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Updates on Biologics and Atopic Dermatitis With Andrew Alexis, MD


Alexis shares take-home points from his popular sessions at South Beach Symposium.

Dermatology Times® editorial advisory board member, Andrew Alexis, MD, vice chair for diversity and inclusion for the department of dermatology and professor of clinical dermatology at Weill Cornell Medical College in New York City, presented updates on biologics and diagnosing atopic dermatitis at South Beach Symposium in Miami Beach, Florida.

Alexis shares key highlights from his sessions “What’s New in Biologics” and “Diagnosing Atopic Dermatitis.”


Andrew Alexis, MD: Hi. I'm Andrew Alexis, professor of clinical dermatology at Weill Cornell Medicine in New York. I'm also on the Dermatology Times® editorial advisory board and it's a pleasure to be here. So, I had the pleasure of giving a talk this morning at South Beach Symposium, highlighting some of the exciting updates in biologic therapy in dermatology. I covered some new developments in several disease states, including atopic dermatitis with the recent addition of tralokinumab, an inhibitor or antagonist of the IL-13 cytokines. I also covered the recent approval of dupilumab for the treatment of prurigo nodularis. And in the area of psoriasis, I did highlight the recent approval of the IL-36 antagonist called spesolimab. So,a lot of exciting developments across multiple disease states with respect to biologic therapy.

Dermatology Times®: What are a few highlights from your session, "Diagnosing Atopic Dermatitis?"

Alexis: So in my talk on atopic dermatitis, I cover some of the variations of this very heterogeneous disease, atopic dermatitis, across the ages. As we all know, depending on the age of the patient that we see atopic dermatitis in, there are differences in the anatomic distribution and the morphology. There are even differences across different racial ethnic populations as well, which I'll highlight in the presentation. So, with respect to our atopic dermatitis in infants, we know that involvement of the face as well as extensor surfaces and the trunk with sparing of the diaper area is very common. In our toddlers and children, this is where it becomes more flexural involvement. In our adults, we tend to see hands involved including the palmar and dorsal surface, as well as the neck and more severe. That'sjust some examples of some of the age differences. When it comes to our patients with skin of color and atopic dermatitis, there are some unique morphologies that we see more frequentlythere, including follicular accentuation, as well as alterations in the way erythema presents with more of a red-brown color, sometimes violaceous. We might also see lichenoid lesions just to name a few of the variations that we see across different populations.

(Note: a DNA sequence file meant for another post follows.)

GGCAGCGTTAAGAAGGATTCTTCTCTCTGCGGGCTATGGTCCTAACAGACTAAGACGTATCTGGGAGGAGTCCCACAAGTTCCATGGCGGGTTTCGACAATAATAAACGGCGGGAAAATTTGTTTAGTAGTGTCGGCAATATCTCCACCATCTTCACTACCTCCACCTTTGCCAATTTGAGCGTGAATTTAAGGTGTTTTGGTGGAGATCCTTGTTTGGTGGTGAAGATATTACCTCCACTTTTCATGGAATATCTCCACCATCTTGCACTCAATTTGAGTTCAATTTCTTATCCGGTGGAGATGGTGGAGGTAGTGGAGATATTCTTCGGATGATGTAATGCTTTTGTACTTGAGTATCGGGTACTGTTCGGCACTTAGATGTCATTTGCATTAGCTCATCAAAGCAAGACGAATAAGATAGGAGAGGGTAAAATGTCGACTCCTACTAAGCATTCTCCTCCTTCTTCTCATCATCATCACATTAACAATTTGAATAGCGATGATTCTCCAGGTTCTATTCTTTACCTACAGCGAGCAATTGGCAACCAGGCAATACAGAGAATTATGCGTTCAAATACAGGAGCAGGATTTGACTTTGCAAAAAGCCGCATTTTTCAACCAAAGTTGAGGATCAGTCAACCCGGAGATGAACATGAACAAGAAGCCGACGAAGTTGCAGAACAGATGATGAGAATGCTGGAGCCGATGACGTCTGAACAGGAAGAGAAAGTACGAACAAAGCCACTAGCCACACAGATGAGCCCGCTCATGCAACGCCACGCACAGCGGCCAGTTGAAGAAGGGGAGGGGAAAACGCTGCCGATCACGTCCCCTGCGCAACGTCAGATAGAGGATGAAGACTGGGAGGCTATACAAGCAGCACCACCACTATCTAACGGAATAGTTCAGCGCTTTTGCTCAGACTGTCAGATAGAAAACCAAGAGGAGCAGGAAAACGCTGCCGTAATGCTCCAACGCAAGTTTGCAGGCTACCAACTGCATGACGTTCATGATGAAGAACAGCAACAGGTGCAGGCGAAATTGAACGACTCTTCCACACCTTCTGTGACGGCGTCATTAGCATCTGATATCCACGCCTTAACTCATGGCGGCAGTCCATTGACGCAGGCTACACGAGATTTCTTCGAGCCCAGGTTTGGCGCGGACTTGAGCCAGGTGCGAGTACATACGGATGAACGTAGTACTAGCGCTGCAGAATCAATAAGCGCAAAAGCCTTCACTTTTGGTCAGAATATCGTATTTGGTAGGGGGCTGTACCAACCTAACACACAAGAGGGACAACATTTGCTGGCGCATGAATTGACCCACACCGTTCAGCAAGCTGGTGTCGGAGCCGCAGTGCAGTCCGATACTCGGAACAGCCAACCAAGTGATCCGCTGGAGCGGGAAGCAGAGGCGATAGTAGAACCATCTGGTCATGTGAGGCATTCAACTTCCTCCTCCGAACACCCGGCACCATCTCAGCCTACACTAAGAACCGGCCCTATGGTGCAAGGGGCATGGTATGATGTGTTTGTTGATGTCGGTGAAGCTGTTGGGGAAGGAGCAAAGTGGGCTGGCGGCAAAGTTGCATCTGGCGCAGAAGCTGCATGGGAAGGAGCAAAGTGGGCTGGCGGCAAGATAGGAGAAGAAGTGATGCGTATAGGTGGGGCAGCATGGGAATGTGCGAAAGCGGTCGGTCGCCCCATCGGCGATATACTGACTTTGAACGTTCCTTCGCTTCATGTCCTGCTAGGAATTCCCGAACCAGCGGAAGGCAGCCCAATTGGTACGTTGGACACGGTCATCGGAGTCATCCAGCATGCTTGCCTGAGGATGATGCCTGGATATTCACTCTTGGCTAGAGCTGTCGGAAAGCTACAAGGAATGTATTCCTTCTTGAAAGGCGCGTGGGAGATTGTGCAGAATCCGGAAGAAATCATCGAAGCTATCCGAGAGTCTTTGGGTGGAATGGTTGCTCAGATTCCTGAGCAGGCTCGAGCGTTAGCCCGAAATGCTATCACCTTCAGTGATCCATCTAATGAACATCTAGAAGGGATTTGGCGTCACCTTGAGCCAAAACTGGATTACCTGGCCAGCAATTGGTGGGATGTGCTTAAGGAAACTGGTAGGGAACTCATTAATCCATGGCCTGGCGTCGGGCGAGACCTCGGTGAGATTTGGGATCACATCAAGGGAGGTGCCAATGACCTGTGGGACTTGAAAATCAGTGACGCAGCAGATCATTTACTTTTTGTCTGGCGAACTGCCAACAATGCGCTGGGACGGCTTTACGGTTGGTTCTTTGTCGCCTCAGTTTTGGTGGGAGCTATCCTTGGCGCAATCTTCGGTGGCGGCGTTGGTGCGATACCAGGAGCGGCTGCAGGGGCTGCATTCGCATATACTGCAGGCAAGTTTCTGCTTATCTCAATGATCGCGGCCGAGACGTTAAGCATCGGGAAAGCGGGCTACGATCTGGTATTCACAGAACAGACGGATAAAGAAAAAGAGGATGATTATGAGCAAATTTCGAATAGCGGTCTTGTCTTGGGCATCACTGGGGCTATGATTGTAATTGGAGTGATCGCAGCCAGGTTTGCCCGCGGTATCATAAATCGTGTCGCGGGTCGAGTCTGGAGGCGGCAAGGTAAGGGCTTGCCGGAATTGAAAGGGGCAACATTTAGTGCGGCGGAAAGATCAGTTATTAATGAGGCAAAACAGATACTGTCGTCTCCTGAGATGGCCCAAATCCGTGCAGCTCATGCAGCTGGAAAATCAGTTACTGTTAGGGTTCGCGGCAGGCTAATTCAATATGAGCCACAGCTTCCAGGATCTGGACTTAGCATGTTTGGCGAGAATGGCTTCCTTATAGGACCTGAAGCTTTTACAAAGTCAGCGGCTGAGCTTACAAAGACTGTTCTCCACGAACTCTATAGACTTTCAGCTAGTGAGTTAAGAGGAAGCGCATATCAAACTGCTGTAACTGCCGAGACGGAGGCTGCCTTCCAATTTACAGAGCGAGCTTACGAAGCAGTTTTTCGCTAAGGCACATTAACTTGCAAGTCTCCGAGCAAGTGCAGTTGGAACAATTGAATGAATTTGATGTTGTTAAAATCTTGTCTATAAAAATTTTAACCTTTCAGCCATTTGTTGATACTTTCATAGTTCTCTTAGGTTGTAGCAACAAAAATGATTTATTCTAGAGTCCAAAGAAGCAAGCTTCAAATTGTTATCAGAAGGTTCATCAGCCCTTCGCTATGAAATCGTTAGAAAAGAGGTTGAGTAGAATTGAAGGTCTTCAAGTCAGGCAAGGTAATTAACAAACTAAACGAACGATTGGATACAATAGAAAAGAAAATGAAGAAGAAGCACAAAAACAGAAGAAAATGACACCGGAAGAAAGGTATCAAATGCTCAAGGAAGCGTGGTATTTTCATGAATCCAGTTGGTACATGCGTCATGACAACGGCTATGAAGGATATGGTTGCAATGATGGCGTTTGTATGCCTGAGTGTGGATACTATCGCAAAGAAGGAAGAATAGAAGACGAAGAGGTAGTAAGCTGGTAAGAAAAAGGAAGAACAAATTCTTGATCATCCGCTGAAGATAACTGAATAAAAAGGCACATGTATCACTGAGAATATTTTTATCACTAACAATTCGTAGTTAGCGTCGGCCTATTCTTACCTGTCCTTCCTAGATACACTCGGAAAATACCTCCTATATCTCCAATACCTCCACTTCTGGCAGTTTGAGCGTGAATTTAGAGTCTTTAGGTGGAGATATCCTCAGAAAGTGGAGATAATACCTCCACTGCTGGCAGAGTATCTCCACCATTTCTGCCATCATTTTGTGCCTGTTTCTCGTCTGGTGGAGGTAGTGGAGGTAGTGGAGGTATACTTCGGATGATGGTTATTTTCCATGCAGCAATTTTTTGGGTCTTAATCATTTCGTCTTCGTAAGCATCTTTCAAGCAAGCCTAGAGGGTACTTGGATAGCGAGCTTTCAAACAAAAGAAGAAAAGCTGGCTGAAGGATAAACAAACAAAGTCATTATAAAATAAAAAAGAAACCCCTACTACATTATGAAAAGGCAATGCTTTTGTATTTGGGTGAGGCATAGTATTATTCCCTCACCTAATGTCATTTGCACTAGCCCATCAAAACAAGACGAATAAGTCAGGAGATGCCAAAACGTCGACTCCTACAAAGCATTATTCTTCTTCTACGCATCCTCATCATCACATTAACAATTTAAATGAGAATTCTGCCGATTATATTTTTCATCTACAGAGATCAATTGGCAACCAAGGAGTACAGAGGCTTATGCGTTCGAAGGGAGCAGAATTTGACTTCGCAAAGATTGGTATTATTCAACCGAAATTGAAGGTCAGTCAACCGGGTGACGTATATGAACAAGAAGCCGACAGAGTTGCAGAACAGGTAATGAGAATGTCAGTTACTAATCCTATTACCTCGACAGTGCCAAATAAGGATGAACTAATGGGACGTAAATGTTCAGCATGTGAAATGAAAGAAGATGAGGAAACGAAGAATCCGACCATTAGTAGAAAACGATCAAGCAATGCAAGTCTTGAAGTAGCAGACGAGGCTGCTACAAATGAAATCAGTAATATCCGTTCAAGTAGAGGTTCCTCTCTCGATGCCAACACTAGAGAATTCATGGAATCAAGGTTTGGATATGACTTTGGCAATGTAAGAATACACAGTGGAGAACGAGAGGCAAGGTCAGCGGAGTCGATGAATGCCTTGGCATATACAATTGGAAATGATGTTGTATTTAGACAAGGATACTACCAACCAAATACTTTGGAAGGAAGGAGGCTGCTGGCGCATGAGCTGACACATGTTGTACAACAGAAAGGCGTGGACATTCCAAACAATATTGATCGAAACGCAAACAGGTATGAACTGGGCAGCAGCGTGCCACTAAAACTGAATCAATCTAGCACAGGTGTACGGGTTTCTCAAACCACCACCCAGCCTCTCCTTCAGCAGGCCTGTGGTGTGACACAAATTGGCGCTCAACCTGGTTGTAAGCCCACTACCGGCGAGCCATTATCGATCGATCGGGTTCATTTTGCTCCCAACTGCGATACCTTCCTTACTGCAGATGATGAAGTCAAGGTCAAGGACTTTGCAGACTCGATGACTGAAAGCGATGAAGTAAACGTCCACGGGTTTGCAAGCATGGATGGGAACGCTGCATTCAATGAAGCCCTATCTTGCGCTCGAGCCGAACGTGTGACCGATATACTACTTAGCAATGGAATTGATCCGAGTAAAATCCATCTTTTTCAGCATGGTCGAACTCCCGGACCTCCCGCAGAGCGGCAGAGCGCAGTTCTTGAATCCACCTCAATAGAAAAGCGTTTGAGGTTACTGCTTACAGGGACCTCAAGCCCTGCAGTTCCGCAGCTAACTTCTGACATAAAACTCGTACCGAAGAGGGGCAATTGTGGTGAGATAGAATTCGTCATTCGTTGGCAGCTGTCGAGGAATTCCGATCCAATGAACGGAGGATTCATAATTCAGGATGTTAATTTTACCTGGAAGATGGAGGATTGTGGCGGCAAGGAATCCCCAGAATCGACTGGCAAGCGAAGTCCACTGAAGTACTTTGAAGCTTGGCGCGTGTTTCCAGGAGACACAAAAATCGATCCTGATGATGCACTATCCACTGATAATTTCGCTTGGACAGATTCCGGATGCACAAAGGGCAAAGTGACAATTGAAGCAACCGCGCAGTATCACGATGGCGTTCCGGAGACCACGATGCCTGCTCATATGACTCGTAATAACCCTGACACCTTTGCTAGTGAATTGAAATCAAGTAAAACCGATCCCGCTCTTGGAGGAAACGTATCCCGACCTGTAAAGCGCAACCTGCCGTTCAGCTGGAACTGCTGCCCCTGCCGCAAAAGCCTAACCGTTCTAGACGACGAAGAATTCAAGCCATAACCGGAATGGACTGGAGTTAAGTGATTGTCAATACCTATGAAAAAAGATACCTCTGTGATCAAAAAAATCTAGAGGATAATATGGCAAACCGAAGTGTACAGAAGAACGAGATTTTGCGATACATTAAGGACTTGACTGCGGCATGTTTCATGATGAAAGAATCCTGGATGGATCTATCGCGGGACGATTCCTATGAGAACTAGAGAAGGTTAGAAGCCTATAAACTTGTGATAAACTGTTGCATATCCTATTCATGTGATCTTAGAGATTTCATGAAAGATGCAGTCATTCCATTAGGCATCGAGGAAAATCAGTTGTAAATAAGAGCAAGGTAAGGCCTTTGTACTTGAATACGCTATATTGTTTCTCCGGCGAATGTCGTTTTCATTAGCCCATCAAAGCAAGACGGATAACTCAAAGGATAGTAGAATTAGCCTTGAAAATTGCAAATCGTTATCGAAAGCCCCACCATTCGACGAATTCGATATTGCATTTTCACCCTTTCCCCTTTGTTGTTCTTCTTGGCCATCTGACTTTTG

Transcript edited for clarity

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